Introduction:

In statistics factorial of positive number n, it is denoted n!. It is a product of all non negative numbers which is less than or equal to n. For example, factorial value for 4 is,

4!= 1×2×3×4=24.

By default 0! is defined as the value 1.

Factorial process is used in many different places like in combinatorics, algebra and mathematical analysis. Its most essential incidence is fact that there are n! ways to place n distinct objects into a series.

 

 

Definition:

 

 The definition of the statistics factorial can be extended to non-integer arguments, as maintain its most significant properties.

The statistics factorial function expressed as,

It also recursively expressed as,

`n! ={(1 if n=0),((n-1)!*n if n>0):}`

Above two formulas integrate the command,

0!=1,

in the first case by the convention that the product of no numbers at all is 1. This is because,

  • Accurately one permutation of zero objects the recurrence relation.
  • The recurrence relation (n + 1)! = n! × (n + 1), applicable for n > 0, expand to n = 0;
  • it permit for the expression of more formulas, such as the exponential function as a power series:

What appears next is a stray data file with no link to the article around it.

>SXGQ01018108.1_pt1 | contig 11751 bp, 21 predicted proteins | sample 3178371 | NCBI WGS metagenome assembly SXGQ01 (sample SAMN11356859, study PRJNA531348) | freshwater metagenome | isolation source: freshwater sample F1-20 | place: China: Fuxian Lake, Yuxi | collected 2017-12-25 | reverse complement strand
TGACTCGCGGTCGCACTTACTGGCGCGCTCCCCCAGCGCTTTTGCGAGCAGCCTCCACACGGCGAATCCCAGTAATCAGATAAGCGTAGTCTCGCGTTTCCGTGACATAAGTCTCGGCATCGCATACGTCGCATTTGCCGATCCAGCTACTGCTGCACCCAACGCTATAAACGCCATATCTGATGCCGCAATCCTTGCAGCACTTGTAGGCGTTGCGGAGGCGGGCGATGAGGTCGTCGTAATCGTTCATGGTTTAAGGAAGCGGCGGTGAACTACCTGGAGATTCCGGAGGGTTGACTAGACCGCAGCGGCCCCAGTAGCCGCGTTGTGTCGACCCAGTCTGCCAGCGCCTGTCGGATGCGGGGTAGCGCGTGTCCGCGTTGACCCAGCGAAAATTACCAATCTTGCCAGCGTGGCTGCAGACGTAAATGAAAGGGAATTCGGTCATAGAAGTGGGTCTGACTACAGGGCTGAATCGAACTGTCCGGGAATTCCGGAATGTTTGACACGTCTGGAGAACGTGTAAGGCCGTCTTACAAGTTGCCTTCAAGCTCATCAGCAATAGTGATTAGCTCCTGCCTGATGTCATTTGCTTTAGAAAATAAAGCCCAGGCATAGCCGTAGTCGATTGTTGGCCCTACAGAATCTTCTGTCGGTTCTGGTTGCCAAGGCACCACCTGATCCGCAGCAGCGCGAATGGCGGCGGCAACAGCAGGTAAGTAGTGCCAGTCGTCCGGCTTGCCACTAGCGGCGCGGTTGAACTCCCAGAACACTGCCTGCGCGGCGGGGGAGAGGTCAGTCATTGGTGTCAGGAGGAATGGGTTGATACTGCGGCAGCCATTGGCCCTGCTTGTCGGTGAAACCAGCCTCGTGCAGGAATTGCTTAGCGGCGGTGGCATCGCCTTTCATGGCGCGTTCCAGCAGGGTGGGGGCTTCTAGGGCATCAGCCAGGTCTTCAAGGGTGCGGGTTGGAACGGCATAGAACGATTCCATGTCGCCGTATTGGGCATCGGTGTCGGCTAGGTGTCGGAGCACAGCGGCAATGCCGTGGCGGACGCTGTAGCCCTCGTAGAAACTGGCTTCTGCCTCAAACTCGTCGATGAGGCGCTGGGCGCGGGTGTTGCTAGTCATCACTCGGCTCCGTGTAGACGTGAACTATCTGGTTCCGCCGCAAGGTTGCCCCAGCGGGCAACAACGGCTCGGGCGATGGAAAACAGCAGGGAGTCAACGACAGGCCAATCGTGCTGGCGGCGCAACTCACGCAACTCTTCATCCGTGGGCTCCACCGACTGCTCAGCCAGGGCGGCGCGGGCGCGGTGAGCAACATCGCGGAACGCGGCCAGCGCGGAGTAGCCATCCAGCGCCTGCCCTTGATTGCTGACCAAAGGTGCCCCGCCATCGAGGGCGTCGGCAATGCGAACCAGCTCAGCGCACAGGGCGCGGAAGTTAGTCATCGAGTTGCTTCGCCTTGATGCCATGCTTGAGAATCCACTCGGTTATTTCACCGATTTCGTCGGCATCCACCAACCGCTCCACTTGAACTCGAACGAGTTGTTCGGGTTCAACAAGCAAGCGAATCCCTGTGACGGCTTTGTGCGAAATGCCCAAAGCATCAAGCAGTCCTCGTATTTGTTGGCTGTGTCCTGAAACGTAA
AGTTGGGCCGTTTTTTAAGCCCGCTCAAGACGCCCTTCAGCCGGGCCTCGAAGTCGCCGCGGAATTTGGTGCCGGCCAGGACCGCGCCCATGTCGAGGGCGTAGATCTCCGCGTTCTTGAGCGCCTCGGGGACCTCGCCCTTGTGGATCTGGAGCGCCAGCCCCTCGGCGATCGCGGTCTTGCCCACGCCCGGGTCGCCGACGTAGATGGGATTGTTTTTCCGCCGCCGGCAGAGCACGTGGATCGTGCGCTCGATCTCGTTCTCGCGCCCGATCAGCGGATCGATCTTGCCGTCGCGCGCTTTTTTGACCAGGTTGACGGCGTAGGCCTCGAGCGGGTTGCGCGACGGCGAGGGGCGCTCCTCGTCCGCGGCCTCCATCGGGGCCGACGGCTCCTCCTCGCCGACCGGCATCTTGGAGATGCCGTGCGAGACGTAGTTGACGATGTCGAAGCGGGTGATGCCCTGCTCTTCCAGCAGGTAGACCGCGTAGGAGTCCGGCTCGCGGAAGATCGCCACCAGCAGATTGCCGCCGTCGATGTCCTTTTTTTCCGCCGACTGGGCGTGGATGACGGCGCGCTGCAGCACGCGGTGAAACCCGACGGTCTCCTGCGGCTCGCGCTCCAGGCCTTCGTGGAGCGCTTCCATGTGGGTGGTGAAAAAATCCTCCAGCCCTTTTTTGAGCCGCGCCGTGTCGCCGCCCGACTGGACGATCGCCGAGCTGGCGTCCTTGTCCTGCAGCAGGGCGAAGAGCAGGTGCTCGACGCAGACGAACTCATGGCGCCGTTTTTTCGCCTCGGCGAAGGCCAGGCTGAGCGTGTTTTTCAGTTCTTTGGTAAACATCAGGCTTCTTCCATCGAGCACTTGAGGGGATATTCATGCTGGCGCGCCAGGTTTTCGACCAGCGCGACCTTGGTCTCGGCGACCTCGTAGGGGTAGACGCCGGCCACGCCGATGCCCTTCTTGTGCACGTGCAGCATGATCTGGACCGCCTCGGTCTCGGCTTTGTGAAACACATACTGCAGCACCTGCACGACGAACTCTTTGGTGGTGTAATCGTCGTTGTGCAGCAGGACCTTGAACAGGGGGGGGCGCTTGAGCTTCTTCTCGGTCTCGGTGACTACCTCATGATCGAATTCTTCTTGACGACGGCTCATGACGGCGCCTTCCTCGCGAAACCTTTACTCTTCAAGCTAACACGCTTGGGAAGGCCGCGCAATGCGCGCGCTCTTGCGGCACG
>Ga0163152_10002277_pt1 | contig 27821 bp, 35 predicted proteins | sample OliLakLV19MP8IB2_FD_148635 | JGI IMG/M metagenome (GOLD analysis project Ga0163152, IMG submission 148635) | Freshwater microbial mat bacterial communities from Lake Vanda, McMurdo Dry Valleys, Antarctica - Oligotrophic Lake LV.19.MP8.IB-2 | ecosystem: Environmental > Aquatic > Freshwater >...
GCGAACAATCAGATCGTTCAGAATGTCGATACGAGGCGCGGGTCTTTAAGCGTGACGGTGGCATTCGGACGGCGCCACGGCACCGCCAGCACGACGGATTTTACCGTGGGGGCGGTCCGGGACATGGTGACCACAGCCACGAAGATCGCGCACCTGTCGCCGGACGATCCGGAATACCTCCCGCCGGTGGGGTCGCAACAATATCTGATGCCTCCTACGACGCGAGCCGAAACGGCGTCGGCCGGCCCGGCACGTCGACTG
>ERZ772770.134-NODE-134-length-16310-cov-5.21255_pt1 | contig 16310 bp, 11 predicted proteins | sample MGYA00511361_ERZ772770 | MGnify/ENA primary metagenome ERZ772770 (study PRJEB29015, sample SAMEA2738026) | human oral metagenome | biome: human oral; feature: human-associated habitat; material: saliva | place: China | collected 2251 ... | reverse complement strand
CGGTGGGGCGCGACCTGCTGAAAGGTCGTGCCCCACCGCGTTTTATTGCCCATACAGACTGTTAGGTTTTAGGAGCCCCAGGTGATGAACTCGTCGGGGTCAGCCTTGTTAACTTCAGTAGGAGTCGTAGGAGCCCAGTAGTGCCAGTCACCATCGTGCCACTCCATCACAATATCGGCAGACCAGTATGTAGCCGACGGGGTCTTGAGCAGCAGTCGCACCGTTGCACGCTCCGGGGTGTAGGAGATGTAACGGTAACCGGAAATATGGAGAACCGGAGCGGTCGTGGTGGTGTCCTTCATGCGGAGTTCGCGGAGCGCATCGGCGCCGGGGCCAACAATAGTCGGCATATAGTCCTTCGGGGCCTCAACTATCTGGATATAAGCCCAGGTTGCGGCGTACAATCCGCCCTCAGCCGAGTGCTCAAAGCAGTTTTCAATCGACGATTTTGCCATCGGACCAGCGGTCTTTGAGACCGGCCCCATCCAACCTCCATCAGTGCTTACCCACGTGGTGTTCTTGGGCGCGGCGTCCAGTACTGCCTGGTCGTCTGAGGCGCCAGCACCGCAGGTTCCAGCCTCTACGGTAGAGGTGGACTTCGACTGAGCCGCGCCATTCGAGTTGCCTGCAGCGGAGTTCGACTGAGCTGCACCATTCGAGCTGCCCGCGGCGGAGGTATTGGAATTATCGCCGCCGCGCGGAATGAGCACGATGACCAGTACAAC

`e^x=sum_(n=0)^oo(x^n)/(n!)`

  • it construct many characteristics in combinatorics suitable for all related sizes. There are many ways select 0 from the null set is

`((0),(0))=(0!)/(0!0!)=1`

 

Application of Statistics Factorial:

 

  • There are n! number of ways of assemble n different objects into a series, the permutations of those objects.
  • By various reasons the factorial present in algebra, like by means of already declare coefficients of the binomial formula, or by averaging over permutations for symmetrization of particular process.
  • Factorials is also used in calculus.
  • Factorials are also used broadly in probability theory.

 

Number Theory in statistics factorial:

 

  • Factorials used for many purpose in number theory. In, n! is essentially divisible by every prime numbers up to and as well as n. As an effect, n > 5 is a composite number if and only if (n-1)!≡0 (mod n).
  • By Wilson’s theorem, the result is strongly defined as,

                               (p-1)!≡-1 (mod p) if and only if p- prime number.